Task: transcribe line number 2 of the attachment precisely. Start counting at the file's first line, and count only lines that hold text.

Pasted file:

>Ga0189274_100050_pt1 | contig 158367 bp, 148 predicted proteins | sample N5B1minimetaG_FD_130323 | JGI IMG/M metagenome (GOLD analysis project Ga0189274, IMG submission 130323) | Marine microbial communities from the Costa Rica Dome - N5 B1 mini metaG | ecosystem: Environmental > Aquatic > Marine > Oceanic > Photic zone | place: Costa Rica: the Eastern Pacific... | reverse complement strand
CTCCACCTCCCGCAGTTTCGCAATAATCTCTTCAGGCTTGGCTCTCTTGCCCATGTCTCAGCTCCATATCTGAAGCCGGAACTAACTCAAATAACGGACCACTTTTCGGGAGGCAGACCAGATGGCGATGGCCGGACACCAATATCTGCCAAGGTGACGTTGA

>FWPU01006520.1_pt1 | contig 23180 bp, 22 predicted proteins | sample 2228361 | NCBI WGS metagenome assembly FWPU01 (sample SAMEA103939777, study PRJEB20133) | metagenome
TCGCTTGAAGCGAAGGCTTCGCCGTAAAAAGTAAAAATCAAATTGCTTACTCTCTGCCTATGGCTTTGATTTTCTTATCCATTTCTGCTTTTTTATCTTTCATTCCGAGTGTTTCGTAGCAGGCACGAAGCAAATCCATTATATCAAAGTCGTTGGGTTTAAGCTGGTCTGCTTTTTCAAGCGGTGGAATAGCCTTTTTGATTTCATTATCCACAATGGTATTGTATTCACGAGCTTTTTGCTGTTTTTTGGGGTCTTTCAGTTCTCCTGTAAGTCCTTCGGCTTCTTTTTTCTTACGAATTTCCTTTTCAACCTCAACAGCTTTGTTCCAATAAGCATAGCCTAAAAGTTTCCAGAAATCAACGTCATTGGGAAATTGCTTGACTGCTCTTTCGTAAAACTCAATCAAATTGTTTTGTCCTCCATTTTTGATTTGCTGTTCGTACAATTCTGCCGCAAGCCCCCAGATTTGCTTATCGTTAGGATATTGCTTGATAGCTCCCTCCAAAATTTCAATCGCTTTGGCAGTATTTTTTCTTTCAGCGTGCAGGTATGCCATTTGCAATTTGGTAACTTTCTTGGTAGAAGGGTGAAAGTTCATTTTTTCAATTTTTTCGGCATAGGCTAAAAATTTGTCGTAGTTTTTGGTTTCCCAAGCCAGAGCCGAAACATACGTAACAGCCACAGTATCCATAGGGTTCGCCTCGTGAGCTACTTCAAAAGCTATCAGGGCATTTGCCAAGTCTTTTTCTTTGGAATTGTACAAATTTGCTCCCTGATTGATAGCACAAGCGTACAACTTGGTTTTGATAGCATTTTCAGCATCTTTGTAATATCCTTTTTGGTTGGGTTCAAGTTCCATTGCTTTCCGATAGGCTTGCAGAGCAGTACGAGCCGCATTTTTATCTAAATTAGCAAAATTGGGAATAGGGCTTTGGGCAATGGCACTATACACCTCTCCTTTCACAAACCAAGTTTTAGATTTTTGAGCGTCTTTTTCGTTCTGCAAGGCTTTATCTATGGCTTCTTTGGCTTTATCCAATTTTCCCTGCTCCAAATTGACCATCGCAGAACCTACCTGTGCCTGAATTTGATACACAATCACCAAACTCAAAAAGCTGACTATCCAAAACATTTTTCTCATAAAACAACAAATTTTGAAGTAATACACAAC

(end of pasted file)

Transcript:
CTCCACCTCCCGCAGTTTCGCAATAATCTCTTCAGGCTTGGCTCTCTTGCCCATGTCTCAGCTCCATATCTGAAGCCGGAACTAACTCAAATAACGGACCACTTTTCGGGAGGCAGACCAGATGGCGATGGCCGGACACCAATATCTGCCAAGGTGACGTTGA